Staff training and the establishment of response pathways would therefore be vital. Anni Donaldson explained that a three-tier level of training was proposed.
Level One: Initial introduction to Gender Based Violence.
Level Two: Responder Training for a range of staff/students including hall representatives, cleaners, lecturers, researchers etc.
Level Three: The recruitment of, what at this stage are termed “Champions”. These would be members of staff who have a greater level of knowledge about criminal justice polices. At this level, a training for trainers package is being developed with the possibility of security staff being able to use this training for professional accreditation purposes.
Sample, response pathways will be developed as part of the Strathclyde Toolkit but it is up to each institution to map out and develop their own pathways. The three levels of training would serve to mitigate risk. Within the Level Three training, lessons could be learned from the work of Glasgow Rape Crisis around Domestic Abuse, Stalking and Harassment (DASH), reporting consistency, making local links and identifying risks and mitigating actions. Universities and colleges need to have the appropriate internal processes and pathways in place, that staff working with those affected by GBV or sexual harassment are trained and that there are appropriate links between internal investigation process and formal criminal justice processes.
Suzanne Marshall, Colleges Development Network (CDN) made reference to the safeguarding approach in the FE Sector. The College Development Network (CDN) has a Safeguarding Forum. Learning from colleges could also be transferred to universities to further inform the development of the Toolkit.
Saira Kapasi, Scottish Government, raised how best to host the Toolkit. One possibility was to learn the lessons from the Trans Education Initiative which as a .ac domain name (https://www.trans.ac.uk) and developing a community of practice around the Toolkit. There was also the opportunity to look at a regional events for the Toolkit and explore the role of the Violence Against Women and Girls Networks through the Improvement Service in supporting this.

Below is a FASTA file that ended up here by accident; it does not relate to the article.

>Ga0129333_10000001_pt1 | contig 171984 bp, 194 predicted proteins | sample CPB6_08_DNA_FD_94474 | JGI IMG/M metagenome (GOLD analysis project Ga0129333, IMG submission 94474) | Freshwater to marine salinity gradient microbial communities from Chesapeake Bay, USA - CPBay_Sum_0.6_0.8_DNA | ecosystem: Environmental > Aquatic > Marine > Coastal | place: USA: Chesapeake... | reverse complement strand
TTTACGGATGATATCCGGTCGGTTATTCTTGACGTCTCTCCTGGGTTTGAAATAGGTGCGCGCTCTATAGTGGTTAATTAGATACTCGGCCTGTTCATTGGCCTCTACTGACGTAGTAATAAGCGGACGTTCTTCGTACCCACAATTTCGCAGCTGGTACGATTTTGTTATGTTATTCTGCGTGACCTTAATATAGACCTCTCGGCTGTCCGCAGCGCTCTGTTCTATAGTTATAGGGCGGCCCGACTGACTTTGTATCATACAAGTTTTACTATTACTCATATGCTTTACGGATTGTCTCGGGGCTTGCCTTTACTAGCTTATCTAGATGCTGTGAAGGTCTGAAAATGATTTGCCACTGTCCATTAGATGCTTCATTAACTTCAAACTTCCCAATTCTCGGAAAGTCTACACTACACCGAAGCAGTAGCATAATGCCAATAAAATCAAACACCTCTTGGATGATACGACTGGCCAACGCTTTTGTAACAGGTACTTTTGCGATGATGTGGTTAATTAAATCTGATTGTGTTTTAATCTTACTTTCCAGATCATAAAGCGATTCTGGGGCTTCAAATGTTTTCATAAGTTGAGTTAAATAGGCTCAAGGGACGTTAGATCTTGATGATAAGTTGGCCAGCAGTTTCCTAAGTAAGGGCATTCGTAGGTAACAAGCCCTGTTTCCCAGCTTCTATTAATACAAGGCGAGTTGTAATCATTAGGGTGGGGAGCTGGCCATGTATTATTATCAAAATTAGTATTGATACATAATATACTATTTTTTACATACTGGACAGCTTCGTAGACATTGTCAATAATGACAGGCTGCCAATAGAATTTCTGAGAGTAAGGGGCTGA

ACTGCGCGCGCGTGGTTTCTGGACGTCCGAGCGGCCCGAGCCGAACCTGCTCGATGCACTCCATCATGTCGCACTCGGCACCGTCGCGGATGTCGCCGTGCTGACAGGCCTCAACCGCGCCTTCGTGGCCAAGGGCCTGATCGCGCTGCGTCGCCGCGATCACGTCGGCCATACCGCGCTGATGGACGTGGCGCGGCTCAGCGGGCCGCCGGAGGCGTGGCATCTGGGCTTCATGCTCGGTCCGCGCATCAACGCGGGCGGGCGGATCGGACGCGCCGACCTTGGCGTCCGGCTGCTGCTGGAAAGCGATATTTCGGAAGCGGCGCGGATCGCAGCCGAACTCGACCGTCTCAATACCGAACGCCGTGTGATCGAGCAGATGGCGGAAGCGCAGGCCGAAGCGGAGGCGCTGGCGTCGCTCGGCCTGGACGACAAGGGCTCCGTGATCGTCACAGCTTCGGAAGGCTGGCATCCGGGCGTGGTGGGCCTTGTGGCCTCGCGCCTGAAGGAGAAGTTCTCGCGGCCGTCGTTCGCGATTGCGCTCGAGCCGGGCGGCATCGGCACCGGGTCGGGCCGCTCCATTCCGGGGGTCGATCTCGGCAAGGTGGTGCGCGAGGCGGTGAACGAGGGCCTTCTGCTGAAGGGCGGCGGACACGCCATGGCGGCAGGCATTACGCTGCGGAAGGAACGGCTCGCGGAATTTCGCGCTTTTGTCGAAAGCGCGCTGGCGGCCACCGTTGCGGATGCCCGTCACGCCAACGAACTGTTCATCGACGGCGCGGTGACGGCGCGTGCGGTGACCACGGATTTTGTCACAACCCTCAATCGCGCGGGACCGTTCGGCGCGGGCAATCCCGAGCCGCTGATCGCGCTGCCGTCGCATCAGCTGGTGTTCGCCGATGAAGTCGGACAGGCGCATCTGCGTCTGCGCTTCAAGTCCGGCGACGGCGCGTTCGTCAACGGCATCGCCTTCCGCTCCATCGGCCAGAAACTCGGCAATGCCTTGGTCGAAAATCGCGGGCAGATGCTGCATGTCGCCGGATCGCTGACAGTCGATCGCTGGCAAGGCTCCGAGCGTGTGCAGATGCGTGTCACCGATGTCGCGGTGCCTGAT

The Working Group will receive an update on the toolkit launch and ideas on rolling out the Toolkit at the next meeting.
Action: AD/SP/SK/GA to take forward.
5. Engaging with the lived experience of survivors
Isabelle Kerr, Glasgow Rape Crisis outlined the extent of the of the partnership with the University of Strathclyde and its on campus service provision. The key aim of the service was to ensure that students can continue with their education without dropping out. The service is in high demand and has made links to, for example to MARACs (Multi-Agency Risk Assessment Conferences), highlighting the importance of effective reporting and response pathways.
Mrs Drouet shared her daughter Emily’s story, who had been a law student at the University of Aberdeen. Mrs Drouet highlighted the importance of staff training, as university staff feel vulnerable, and robust reporting and response pathways being in place. She welcomed the approach being taken by the Working Group. She further highlighted that current reporting guidelines were out of date, with a focus on the victim not the institution and there is a lack of clarity around codes of conduct for staff and students. There is an opportunity to build in codes of student conduct/behaviour as part of the letting agreements students sign for halls of residence. Such codes of conduct should be reinforced again just before the Christmas party season and at regular periods through the academic year. Sign posts advising of where to get help should be on the back of the doors of rooms in halls and in campus pubs and clubs. Codes of student conduct, as a condition of let should also be extended to private lets and sports teams should have to undertake GBV training as a condition of using university facilities.